It’s a tough gig serving as chief executive officer of the United States Olympic Committee.
Just ask Harvey Schiller, an expert on the subject. He led the USOC for six years.
“There are 300 million-plus people in the United States and each one has a different idea of what the USOC should be,” Schiller says. “Along with the expectations that it’s supposed to do more than what it has the ability to do.”
Leaders of the USOC are, yet again, searching for a new permanent CEO. (Susanne Lyons is acting CEO.) This searching has long been the norm for the organization. From 1985 to 2009, nine men and one woman served as CEO.
The chaos slowed under Scott Blackmun, who served longer than any CEO since F. Don Miller departed in 1985. Blackmun resigned in February.
A flurry of abuse allegations have weakened the USOC. Horrified Americans were introduced to a monster named Larry Nassar, who abused hundreds of young gymnasts. Scandals have rocked Olympic swimming, taekwondo, judo and speedskating.
A strong leader will be required to repair a broken American Olympic Movement.
The new CEO will inherit a sweet office with stunning views on the corner of Colorado and Tejon in downtown Colorado Springs. The new CEO also will inherit the burden of the expectations of 300 million-plus Americans.
“They have to be careful,” warns Schiller, who served as CEO from 1988 to 1994. “There are thousands and thousands of people who think that’s the job for them. It’s a challenge to make sure the right person gets into that position.”
Jim Scherr, once an Olympic wrestler, served as CEO from 2003 to 2009. In many ways, he enjoyed the job.
“It was an opportunity to be in the center of the Olympic movement of the United States, something I had dreamed about since I was a very young athlete,” he says. “To try to make a difference for the athletes and to try to help them achieve their dreams, it’s pretty special to be a part of.”
But challenging, too. Scherr had to please the American public and keep peace with the IOC and chase medals and raise money.
“All in a public and politicized environment,” he says. “I was not only reporting to the board, which is more rational now than it was in the past, but to so many others.”
Scherr is optimistic about the USOC’s tomorrows. He believes America boasts the “strongest following” of the Olympics of any country in the world.
But first, he says, “the issue of sexual abuse” must be addressed forcefully and effectively.
This new emphasis must blend with an established focus: winning medals. Americans want to see a long, glorious procession to the medal stand.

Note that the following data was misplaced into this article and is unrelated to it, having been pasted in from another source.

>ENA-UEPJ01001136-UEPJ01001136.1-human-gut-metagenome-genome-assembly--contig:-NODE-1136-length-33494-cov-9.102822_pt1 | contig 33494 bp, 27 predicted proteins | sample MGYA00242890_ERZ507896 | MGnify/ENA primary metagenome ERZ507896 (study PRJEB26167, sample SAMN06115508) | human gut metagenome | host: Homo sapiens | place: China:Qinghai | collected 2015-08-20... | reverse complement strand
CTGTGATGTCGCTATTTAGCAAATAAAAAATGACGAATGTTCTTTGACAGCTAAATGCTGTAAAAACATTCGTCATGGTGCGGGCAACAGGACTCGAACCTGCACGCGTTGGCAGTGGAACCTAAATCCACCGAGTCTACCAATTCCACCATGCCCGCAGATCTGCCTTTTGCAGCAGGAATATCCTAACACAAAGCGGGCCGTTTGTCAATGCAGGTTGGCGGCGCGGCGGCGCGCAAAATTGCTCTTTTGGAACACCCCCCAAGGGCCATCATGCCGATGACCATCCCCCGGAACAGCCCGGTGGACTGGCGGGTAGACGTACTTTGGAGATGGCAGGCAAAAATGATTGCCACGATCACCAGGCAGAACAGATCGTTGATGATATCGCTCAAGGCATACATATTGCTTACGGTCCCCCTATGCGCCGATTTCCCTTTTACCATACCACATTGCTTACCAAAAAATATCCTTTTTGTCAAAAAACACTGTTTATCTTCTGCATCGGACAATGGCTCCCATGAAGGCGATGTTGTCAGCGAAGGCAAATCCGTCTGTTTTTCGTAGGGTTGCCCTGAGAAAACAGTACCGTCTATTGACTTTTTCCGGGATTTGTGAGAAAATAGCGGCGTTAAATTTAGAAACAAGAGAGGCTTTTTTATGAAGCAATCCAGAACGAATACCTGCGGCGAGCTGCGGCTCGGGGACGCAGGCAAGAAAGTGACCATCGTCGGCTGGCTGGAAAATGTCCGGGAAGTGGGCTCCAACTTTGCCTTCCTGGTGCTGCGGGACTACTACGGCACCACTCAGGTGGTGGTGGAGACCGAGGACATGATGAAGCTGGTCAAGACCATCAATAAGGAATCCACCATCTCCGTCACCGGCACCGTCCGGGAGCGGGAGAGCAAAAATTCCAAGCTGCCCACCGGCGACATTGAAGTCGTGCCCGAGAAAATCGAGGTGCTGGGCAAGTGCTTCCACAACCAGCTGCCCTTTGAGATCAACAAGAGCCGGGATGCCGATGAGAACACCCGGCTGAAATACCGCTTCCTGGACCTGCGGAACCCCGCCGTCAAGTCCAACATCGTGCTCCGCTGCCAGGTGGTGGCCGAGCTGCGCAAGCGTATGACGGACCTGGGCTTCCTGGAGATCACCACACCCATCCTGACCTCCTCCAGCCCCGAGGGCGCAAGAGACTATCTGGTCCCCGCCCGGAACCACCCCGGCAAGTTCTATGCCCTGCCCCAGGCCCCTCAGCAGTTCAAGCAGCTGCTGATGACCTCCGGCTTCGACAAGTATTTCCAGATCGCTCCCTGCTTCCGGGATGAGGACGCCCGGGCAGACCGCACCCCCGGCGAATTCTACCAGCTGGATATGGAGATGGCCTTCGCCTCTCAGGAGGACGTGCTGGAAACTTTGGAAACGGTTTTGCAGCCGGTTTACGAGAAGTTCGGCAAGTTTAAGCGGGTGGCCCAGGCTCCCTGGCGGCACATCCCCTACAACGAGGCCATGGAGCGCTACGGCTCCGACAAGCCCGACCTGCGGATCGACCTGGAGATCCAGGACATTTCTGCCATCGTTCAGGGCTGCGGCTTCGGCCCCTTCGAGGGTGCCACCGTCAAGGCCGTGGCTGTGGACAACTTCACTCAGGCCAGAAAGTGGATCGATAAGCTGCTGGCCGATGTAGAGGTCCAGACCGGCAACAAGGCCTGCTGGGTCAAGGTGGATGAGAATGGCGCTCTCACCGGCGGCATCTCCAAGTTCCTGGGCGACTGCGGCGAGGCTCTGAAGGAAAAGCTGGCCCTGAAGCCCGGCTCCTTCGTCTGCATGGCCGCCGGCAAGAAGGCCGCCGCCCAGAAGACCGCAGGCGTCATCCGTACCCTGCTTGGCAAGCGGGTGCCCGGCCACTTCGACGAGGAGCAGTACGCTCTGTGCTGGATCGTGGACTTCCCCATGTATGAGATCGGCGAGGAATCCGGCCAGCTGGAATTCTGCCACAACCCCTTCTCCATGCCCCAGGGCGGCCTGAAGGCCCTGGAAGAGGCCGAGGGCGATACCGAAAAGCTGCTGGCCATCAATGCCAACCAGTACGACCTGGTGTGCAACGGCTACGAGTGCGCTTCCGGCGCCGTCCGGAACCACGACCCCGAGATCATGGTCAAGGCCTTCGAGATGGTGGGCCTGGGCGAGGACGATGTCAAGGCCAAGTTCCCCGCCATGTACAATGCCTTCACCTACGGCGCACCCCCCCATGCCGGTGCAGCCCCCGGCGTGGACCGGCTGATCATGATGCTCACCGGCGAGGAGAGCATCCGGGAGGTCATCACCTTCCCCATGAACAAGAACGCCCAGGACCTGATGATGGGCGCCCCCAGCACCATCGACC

“Every American expects their Olympic Committee to build this ever-winning organization that will send someone to the victory stand in every sport,” Schiller says.
Steve Bull served as the USOC’s government relations chief from 1991 to the last day of 2008. He previously had worked in the Nixon White House as the president’s special assistant. He worked for seven different USOC CEOs.
“It’s terribly complicated,” Bull says from his home in suburban Washington, D.C. “There are so many pushes and pulls by the so-called Olympic family. Each one comes to the party trying to get as big a piece of the pie to take home as she or he can. It’s not a unified movement, even though on paper it is.”
“There are 435 different immediate goals,” he says. “It’s a tough outfit to run.”
The USOC has endured troubles. The bribery scandal surrounding the Salt Lake 2002 Games. The doping scandal that starred Marion Jones, once America’s sweetheart. And, now, the abuse scandal that scarred hundreds of victims, weakened the movement and endures as an American catastrophe.
Bull admires Blackmun’s performance as CEO, but believes the organization faces a major overhaul. Blackmun often said winning medals ranked as the USOC’s prime focus.
“I think there’s going to be culture change,” Bull says. “. . . The sole focus on winning medals is going to be modified to address other areas. The most obvious one, obviously, is going to be athlete safety. They’ll be looking to soften the focus on winning medals.”
The new USOC leader must strengthen protections to vulnerable young athletes and maintain improved relations with the International Olympic Committee and raise plentiful funds and understand TV contracts and oversee a sometimes rebellious collection of National Governing Bodies and push for American cities to host upcoming Olympics and guide the U.S. to hundreds of medals and . . .
Hey, good luck with that search.